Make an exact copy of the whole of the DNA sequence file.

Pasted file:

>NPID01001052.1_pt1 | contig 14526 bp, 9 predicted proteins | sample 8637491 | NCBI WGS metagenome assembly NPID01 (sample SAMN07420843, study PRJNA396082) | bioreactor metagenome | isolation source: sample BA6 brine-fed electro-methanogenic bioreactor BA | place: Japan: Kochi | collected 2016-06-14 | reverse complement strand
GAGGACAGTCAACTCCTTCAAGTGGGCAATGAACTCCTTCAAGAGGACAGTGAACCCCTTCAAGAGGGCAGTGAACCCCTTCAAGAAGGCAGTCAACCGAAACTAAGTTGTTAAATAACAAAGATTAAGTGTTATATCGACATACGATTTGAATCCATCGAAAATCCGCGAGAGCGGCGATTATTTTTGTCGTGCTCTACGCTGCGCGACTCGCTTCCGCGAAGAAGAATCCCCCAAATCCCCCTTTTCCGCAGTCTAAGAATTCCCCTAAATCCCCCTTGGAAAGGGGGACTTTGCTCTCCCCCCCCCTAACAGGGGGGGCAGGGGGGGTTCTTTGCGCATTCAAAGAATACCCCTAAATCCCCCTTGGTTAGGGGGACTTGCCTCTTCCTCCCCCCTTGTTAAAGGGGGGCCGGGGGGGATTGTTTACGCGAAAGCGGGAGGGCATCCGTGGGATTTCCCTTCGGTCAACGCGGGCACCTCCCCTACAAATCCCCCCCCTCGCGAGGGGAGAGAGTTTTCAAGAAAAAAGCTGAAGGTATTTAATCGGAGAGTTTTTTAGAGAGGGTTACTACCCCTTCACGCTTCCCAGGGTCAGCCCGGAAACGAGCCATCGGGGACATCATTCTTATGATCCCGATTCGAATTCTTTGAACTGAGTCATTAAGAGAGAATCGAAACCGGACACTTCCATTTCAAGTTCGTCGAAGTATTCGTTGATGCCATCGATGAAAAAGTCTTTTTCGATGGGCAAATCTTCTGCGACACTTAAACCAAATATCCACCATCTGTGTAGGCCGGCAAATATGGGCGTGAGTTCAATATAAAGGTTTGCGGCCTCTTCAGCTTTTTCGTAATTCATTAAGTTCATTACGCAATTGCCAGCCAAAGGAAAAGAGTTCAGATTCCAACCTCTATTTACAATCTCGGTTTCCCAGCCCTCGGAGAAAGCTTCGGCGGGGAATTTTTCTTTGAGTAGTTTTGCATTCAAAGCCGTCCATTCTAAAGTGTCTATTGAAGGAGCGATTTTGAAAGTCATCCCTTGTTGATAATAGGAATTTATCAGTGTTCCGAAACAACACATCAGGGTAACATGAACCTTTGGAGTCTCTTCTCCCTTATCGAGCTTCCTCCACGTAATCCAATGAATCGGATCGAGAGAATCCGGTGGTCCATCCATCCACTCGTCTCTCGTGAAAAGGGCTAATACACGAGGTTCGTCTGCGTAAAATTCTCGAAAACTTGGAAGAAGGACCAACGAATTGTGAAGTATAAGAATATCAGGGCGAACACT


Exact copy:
>NPID01001052.1_pt1 | contig 14526 bp, 9 predicted proteins | sample 8637491 | NCBI WGS metagenome assembly NPID01 (sample SAMN07420843, study PRJNA396082) | bioreactor metagenome | isolation source: sample BA6 brine-fed electro-methanogenic bioreactor BA | place: Japan: Kochi | collected 2016-06-14 | reverse complement strand
GAGGACAGTCAACTCCTTCAAGTGGGCAATGAACTCCTTCAAGAGGACAGTGAACCCCTTCAAGAGGGCAGTGAACCCCTTCAAGAAGGCAGTCAACCGAAACTAAGTTGTTAAATAACAAAGATTAAGTGTTATATCGACATACGATTTGAATCCATCGAAAATCCGCGAGAGCGGCGATTATTTTTGTCGTGCTCTACGCTGCGCGACTCGCTTCCGCGAAGAAGAATCCCCCAAATCCCCCTTTTCCGCAGTCTAAGAATTCCCCTAAATCCCCCTTGGAAAGGGGGACTTTGCTCTCCCCCCCCCTAACAGGGGGGGCAGGGGGGGTTCTTTGCGCATTCAAAGAATACCCCTAAATCCCCCTTGGTTAGGGGGACTTGCCTCTTCCTCCCCCCTTGTTAAAGGGGGGCCGGGGGGGATTGTTTACGCGAAAGCGGGAGGGCATCCGTGGGATTTCCCTTCGGTCAACGCGGGCACCTCCCCTACAAATCCCCCCCCTCGCGAGGGGAGAGAGTTTTCAAGAAAAAAGCTGAAGGTATTTAATCGGAGAGTTTTTTAGAGAGGGTTACTACCCCTTCACGCTTCCCAGGGTCAGCCCGGAAACGAGCCATCGGGGACATCATTCTTATGATCCCGATTCGAATTCTTTGAACTGAGTCATTAAGAGAGAATCGAAACCGGACACTTCCATTTCAAGTTCGTCGAAGTATTCGTTGATGCCATCGATGAAAAAGTCTTTTTCGATGGGCAAATCTTCTGCGACACTTAAACCAAATATCCACCATCTGTGTAGGCCGGCAAATATGGGCGTGAGTTCAATATAAAGGTTTGCGGCCTCTTCAGCTTTTTCGTAATTCATTAAGTTCATTACGCAATTGCCAGCCAAAGGAAAAGAGTTCAGATTCCAACCTCTATTTACAATCTCGGTTTCCCAGCCCTCGGAGAAAGCTTCGGCGGGGAATTTTTCTTTGAGTAGTTTTGCATTCAAAGCCGTCCATTCTAAAGTGTCTATTGAAGGAGCGATTTTGAAAGTCATCCCTTGTTGATAATAGGAATTTATCAGTGTTCCGAAACAACACATCAGGGTAACATGAACCTTTGGAGTCTCTTCTCCCTTATCGAGCTTCCTCCACGTAATCCAATGAATCGGATCGAGAGAATCCGGTGGTCCATCCATCCACTCGTCTCTCGTGAAAAGGGCTAATACACGAGGTTCGTCTGCGTAAAATTCTCGAAAACTTGGAAGAAGGACCAACGAATTGTGAAGTATAAGAATATCAGGGCGAACACT